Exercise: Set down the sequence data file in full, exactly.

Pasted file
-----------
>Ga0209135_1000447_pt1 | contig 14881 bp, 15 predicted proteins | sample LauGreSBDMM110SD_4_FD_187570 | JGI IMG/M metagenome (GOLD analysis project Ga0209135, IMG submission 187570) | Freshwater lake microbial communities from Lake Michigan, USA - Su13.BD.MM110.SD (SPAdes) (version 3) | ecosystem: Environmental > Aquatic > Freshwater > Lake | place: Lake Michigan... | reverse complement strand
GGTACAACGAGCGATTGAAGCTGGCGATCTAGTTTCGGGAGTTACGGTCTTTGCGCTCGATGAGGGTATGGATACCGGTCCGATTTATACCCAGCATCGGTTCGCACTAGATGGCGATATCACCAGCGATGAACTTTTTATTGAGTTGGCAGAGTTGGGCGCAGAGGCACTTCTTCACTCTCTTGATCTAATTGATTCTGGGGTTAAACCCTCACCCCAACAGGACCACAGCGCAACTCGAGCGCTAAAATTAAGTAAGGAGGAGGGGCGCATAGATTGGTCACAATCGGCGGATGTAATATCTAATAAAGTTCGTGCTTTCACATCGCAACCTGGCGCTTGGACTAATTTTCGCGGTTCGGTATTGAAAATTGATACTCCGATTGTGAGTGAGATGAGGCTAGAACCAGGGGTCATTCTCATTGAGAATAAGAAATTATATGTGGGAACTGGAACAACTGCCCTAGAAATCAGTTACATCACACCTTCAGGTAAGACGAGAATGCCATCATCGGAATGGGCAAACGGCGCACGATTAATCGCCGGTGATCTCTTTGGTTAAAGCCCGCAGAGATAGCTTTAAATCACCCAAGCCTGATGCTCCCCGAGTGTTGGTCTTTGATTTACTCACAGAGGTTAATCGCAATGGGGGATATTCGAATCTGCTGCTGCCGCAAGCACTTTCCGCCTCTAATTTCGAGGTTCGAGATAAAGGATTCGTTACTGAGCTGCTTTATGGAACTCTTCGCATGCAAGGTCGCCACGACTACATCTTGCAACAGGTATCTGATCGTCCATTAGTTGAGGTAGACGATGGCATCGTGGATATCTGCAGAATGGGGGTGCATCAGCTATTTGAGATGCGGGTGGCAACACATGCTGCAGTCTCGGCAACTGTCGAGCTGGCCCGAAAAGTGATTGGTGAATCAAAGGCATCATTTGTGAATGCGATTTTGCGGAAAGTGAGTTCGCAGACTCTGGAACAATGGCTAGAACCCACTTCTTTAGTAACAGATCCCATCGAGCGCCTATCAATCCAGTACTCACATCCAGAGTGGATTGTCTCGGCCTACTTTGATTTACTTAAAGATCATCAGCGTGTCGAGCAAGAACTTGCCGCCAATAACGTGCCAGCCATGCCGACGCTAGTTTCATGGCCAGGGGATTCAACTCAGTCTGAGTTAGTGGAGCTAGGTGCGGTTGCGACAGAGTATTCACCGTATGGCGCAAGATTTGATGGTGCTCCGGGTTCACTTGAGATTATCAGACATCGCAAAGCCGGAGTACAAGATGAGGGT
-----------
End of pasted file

>Ga0209135_1000447_pt1 | contig 14881 bp, 15 predicted proteins | sample LauGreSBDMM110SD_4_FD_187570 | JGI IMG/M metagenome (GOLD analysis project Ga0209135, IMG submission 187570) | Freshwater lake microbial communities from Lake Michigan, USA - Su13.BD.MM110.SD (SPAdes) (version 3) | ecosystem: Environmental > Aquatic > Freshwater > Lake | place: Lake Michigan... | reverse complement strand
GGTACAACGAGCGATTGAAGCTGGCGATCTAGTTTCGGGAGTTACGGTCTTTGCGCTCGATGAGGGTATGGATACCGGTCCGATTTATACCCAGCATCGGTTCGCACTAGATGGCGATATCACCAGCGATGAACTTTTTATTGAGTTGGCAGAGTTGGGCGCAGAGGCACTTCTTCACTCTCTTGATCTAATTGATTCTGGGGTTAAACCCTCACCCCAACAGGACCACAGCGCAACTCGAGCGCTAAAATTAAGTAAGGAGGAGGGGCGCATAGATTGGTCACAATCGGCGGATGTAATATCTAATAAAGTTCGTGCTTTCACATCGCAACCTGGCGCTTGGACTAATTTTCGCGGTTCGGTATTGAAAATTGATACTCCGATTGTGAGTGAGATGAGGCTAGAACCAGGGGTCATTCTCATTGAGAATAAGAAATTATATGTGGGAACTGGAACAACTGCCCTAGAAATCAGTTACATCACACCTTCAGGTAAGACGAGAATGCCATCATCGGAATGGGCAAACGGCGCACGATTAATCGCCGGTGATCTCTTTGGTTAAAGCCCGCAGAGATAGCTTTAAATCACCCAAGCCTGATGCTCCCCGAGTGTTGGTCTTTGATTTACTCACAGAGGTTAATCGCAATGGGGGATATTCGAATCTGCTGCTGCCGCAAGCACTTTCCGCCTCTAATTTCGAGGTTCGAGATAAAGGATTCGTTACTGAGCTGCTTTATGGAACTCTTCGCATGCAAGGTCGCCACGACTACATCTTGCAACAGGTATCTGATCGTCCATTAGTTGAGGTAGACGATGGCATCGTGGATATCTGCAGAATGGGGGTGCATCAGCTATTTGAGATGCGGGTGGCAACACATGCTGCAGTCTCGGCAACTGTCGAGCTGGCCCGAAAAGTGATTGGTGAATCAAAGGCATCATTTGTGAATGCGATTTTGCGGAAAGTGAGTTCGCAGACTCTGGAACAATGGCTAGAACCCACTTCTTTAGTAACAGATCCCATCGAGCGCCTATCAATCCAGTACTCACATCCAGAGTGGATTGTCTCGGCCTACTTTGATTTACTTAAAGATCATCAGCGTGTCGAGCAAGAACTTGCCGCCAATAACGTGCCAGCCATGCCGACGCTAGTTTCATGGCCAGGGGATTCAACTCAGTCTGAGTTAGTGGAGCTAGGTGCGGTTGCGACAGAGTATTCACCGTATGGCGCAAGATTTGATGGTGCTCCGGGTTCACTTGAGATTATCAGACATCGCAAAGCCGGAGTACAAGATGAGGGT